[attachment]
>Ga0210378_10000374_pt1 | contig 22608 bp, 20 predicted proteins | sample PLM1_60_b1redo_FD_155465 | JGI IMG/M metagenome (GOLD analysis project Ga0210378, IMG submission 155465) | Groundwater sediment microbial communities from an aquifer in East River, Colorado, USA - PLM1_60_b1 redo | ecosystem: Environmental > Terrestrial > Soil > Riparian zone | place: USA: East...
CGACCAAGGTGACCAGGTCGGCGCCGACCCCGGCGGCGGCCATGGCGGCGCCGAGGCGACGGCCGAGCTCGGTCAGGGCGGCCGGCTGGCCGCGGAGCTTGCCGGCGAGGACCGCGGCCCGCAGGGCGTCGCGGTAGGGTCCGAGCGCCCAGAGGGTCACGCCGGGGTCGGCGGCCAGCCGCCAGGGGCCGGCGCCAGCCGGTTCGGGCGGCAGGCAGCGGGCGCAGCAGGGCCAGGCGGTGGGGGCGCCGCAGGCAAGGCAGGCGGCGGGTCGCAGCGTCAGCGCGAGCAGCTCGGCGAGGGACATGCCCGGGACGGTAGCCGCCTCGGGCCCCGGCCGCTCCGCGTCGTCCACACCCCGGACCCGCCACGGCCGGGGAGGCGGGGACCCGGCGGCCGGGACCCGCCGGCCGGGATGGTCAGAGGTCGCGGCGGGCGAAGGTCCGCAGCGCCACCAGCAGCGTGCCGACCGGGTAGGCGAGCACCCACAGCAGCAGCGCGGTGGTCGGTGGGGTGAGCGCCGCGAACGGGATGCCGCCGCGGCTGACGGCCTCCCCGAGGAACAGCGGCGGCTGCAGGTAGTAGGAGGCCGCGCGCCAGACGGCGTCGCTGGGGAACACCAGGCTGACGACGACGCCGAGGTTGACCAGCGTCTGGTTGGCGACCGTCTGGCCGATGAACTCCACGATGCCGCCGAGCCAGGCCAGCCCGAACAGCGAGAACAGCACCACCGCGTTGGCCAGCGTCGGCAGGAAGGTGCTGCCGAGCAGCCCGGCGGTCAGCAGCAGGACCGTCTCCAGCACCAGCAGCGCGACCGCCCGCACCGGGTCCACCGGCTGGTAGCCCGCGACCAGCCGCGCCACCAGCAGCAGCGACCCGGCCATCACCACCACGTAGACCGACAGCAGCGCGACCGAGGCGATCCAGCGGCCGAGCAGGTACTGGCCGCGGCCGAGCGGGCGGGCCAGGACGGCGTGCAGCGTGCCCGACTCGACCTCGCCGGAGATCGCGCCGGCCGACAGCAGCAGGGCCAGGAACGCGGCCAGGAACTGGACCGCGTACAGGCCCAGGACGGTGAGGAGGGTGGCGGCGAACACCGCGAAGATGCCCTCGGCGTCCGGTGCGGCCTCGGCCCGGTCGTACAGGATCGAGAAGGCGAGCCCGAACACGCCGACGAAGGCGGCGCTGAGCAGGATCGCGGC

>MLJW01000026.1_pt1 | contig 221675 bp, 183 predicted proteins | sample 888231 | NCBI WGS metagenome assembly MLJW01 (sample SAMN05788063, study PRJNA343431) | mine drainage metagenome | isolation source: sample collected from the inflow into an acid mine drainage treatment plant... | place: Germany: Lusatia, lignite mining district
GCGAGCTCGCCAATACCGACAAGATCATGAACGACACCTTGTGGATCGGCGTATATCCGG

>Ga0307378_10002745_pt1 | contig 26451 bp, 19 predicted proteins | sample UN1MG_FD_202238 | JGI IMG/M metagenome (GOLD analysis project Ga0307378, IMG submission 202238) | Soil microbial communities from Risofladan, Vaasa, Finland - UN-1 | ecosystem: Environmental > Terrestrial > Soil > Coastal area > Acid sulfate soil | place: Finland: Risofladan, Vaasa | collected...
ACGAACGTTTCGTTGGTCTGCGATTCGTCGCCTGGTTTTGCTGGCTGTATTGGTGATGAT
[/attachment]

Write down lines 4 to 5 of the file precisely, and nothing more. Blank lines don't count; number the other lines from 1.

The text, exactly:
GCGAGCTCGCCAATACCGACAAGATCATGAACGACACCTTGTGGATCGGCGTATATCCGG

>Ga0307378_10002745_pt1 | contig 26451 bp, 19 predicted proteins | sample UN1MG_FD_202238 | JGI IMG/M metagenome (GOLD analysis project Ga0307378, IMG submission 202238) | Soil microbial communities from Risofladan, Vaasa, Finland - UN-1 | ecosystem: Environmental > Terrestrial > Soil > Coastal area > Acid sulfate soil | place: Finland: Risofladan, Vaasa | collected...